Dallas County

Abbott's Limits on Drop-off Locations for Mail-In Ballots Won't Affect Dallas County Directly

The governor is making it even harder for some Texans to vote.
The governor is making it even harder for some Texans to vote. Joe Raedle/Getty Images
If you live in Travis or Harris counties, thanks to the governor, you might have to venture a lot farther to drop off your mail-in ballots for the upcoming election. By proclamation, Gov. Greg Abbott limited mail-in ballot drop-off locations to just one per county and is allowing parties to place poll watchers inside to keep an eye on the operation.

“As we work to preserve Texans’ ability to vote during the COVID-19 pandemic, we must take extra care to strengthen ballot security protocols throughout the state,” Abbott said in a statement. “These enhanced security protocols will ensure greater transparency and will help stop attempts at illegal voting."

Judge Clay Jenkins said in a statement that Dallas County won’t be affected, as having one drop-off location for mail-in ballots is standard here. The same can be said for Tarrant and Denton counties. However, he said poll watchers may put election staff at greater risk of being exposed to COVID-19.

“This has President Trump written all over it with the governor changing the rules with 33 days until the most important elections of our lifetime to make it harder to vote,” Jenkins said. “Dallas County will do what we can to protect the right to vote as well as protect the voters and workers involved in that process.”

Julio Román, a Dallas resident, spent some of his Saturday passing out nearly a hundred voter registration cards to people in the city. He said he feels Abbott’s proclamation is just a ploy to suppress the vote.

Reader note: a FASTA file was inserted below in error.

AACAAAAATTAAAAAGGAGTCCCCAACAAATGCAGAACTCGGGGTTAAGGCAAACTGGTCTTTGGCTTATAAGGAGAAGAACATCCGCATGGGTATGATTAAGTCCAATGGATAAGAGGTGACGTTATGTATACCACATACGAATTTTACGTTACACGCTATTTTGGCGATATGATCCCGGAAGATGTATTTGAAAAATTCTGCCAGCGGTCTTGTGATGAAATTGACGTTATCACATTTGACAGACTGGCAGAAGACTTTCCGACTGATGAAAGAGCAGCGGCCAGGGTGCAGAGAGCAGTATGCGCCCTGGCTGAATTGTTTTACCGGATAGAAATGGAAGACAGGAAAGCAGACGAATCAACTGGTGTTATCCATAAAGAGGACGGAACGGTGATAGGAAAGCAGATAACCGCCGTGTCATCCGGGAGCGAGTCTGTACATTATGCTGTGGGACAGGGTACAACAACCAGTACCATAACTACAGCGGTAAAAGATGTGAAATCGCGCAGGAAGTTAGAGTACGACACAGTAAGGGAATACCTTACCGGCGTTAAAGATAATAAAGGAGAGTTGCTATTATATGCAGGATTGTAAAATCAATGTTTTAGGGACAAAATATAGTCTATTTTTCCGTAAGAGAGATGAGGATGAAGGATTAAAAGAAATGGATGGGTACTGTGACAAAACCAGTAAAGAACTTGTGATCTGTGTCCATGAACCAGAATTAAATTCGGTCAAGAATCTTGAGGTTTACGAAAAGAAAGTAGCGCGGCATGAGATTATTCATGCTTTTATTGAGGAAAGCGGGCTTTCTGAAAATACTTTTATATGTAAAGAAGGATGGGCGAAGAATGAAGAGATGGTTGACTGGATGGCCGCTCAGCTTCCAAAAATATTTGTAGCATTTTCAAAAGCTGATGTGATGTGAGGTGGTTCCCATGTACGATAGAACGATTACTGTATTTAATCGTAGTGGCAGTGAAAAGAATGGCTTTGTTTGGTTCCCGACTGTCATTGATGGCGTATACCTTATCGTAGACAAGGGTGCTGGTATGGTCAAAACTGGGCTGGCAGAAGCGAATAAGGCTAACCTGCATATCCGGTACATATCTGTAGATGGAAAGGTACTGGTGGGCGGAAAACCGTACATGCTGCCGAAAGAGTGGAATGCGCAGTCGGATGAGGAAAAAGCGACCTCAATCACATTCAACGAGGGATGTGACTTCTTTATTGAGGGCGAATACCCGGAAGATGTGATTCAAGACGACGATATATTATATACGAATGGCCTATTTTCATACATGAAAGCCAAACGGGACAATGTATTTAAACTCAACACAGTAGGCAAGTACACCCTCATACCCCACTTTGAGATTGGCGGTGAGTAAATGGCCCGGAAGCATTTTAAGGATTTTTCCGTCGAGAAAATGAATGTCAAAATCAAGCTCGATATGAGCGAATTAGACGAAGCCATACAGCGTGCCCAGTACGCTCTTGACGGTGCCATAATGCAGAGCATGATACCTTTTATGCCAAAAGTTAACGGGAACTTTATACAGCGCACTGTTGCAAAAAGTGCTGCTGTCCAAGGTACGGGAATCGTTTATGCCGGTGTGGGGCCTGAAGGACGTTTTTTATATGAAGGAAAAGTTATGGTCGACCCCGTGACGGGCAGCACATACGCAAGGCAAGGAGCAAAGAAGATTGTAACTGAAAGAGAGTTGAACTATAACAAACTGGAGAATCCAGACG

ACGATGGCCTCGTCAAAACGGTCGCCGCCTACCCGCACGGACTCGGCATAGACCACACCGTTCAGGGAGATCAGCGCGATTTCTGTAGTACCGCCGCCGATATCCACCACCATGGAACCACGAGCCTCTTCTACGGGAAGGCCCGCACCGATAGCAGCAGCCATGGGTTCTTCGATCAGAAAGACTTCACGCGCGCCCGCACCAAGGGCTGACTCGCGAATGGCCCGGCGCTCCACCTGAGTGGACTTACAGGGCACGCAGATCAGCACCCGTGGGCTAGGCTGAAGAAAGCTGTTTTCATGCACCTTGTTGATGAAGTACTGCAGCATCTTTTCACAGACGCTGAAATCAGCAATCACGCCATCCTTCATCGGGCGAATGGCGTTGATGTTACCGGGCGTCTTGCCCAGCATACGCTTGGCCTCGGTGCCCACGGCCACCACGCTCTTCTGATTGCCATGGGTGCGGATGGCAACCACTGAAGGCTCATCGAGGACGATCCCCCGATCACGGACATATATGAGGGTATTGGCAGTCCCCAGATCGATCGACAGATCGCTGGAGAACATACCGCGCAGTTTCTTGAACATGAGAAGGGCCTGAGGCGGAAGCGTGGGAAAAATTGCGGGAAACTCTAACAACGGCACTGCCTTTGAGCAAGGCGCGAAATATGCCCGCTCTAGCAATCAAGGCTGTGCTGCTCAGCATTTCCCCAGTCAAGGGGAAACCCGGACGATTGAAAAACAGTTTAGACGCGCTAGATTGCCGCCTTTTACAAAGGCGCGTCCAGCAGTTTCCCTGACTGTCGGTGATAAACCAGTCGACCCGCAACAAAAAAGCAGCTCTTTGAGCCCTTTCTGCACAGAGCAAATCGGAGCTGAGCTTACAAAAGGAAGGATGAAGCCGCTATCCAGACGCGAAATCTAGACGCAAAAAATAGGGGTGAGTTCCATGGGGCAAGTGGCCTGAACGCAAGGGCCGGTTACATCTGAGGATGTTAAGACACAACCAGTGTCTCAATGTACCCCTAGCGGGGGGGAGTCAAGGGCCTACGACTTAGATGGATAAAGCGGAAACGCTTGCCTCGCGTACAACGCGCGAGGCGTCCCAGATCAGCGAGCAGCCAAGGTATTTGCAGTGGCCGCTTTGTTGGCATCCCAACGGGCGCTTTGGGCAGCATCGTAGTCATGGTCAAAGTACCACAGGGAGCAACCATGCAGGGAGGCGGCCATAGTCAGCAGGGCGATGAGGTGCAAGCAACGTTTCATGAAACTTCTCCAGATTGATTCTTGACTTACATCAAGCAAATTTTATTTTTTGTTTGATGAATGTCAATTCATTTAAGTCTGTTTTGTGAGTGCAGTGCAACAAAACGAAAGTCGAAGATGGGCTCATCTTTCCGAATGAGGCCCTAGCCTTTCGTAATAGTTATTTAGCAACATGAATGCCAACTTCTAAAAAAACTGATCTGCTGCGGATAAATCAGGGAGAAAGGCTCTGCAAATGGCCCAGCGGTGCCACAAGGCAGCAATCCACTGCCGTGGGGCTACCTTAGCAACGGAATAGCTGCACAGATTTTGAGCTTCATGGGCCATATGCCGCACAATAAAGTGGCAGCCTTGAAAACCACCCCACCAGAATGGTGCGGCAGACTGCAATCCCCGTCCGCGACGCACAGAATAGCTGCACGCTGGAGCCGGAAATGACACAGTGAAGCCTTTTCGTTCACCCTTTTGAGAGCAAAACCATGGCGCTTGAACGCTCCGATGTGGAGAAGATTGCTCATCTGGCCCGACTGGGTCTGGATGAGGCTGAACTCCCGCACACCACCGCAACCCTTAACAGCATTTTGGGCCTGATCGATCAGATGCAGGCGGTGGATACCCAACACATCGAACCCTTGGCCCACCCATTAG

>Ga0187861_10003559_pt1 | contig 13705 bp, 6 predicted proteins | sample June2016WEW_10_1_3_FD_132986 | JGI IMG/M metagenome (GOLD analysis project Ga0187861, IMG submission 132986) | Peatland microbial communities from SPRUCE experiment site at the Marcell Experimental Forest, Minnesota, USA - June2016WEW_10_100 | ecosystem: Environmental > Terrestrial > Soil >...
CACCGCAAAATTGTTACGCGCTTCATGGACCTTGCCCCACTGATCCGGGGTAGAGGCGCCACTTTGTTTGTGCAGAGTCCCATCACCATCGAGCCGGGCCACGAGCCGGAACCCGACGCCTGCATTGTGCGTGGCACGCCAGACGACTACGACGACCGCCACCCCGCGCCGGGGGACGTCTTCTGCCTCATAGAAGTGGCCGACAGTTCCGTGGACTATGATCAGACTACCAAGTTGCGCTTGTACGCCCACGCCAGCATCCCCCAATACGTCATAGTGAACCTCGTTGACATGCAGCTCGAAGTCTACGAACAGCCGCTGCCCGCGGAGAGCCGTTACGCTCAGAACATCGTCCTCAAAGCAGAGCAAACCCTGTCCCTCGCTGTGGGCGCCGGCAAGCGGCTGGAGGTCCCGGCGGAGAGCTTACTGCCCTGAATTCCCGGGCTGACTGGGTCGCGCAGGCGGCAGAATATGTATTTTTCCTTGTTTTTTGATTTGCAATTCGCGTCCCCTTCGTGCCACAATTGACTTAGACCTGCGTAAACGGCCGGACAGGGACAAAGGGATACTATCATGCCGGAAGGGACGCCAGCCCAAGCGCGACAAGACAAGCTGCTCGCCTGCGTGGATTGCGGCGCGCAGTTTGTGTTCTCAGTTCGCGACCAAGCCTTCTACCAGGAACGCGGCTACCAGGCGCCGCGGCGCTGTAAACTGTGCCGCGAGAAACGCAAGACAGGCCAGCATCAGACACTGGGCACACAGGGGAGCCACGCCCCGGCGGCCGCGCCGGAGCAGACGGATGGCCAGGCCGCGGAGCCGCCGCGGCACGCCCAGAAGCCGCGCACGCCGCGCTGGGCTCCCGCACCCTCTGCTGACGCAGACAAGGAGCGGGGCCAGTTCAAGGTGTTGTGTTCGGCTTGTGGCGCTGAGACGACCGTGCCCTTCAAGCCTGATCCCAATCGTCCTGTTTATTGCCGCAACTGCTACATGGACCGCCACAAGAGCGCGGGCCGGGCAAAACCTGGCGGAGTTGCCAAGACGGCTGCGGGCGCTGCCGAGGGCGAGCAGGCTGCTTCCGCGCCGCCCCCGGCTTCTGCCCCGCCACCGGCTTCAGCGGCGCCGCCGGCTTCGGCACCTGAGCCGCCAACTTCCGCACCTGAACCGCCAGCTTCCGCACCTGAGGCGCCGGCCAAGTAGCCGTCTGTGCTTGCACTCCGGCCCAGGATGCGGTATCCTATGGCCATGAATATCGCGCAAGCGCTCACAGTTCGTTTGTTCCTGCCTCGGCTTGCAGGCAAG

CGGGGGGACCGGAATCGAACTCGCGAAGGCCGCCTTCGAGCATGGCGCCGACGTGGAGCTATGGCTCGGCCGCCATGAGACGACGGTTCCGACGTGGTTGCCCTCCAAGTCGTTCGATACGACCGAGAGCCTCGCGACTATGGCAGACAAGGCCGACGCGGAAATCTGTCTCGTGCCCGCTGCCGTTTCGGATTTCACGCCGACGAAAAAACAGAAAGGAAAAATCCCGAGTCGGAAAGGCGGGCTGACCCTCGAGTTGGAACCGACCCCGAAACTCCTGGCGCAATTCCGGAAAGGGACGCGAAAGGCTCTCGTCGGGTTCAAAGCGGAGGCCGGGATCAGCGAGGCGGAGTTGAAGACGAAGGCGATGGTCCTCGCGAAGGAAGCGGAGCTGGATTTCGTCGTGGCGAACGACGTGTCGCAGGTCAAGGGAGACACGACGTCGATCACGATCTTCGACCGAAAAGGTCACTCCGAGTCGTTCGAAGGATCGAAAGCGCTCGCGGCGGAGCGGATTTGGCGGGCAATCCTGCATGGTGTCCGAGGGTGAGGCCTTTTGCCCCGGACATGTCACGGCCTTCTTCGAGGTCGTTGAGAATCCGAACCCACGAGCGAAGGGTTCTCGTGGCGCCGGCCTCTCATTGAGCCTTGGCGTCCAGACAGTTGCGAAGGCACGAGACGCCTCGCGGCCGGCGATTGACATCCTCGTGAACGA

Román is with Dallas Area Interfaith, a grassroots coalition focused on improving communities in the DFW area. Throughout the pandemic, the group has been helping immigrant communities pay their rent, conducting food drives and encouraging people to vote.

He said he thinks the proclamation will disproportionately affect the working class, as well as minority populations who live far away from their county’s only drop-off location.

This is why Jenkins said that it is imperative people make plans to vote. “Decide where, when, and how you will cast your ballot,” he said.

But some are doing more than planning. In fact, two voting rights group and two individual voters are suing the governor over his proclamation.

Grace Chimene, president of the League of Women Voters of Texas, called Abbott’s move “voter suppression, plain and simple.” She said in a statement that the state should be expanding its safe voting options instead of putting up extra barriers.

Harris County, which is one of the most populated in the U.S., will be losing 11 of its drop-off locations for mail-in ballots, which were spread across 1,700 square miles.

Roberto Vera Jr., general counsel for the League of United Latin American Citizens, which is also named in the suit, said the governor’s move would be fitting for a country like Russia or China, but not the U.S.

“Governor Abbott's executive order to limit drop-box locations reeks of the continued voter suppression and rigging of voter turnout by Republicans against all Texans in a pandemic,” Vera said in a statement.

The American Civil Liberties Union also weighed in. Sarah Labowitz, policy and advocacy director for the ACLU of Texas, said in a statement that Texas has a well-documented voter suppression problem, not a ballot security problem.

Shenita Cleveland, a community organizer in Dallas, said this is all a means of maintaining the status quo by any means necessary. "This is more than suppression," Cleveland said. "It’s pure hatred."

While Dallasites won’t be directly affected, Texas operates on a winner-take-all system for the electoral college, so every vote counts, Román said. Because of this, he said, Abbott’s proclamation could have a significant impact.

“If you have that mom that is taking care of her children doing online learning at home, and she doesn’t have the opportunity to drive to the one drop-off location in the county, it could definitely make a difference,” he said.
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Jacob Vaughn, a former Brookhaven College journalism student, has written for the Observer since 2018, first as clubs editor. More recently, he's been in the news section as a staff writer covering City Hall, the Dallas Police Department and whatever else editors throw his way.
Contact: Jacob Vaughn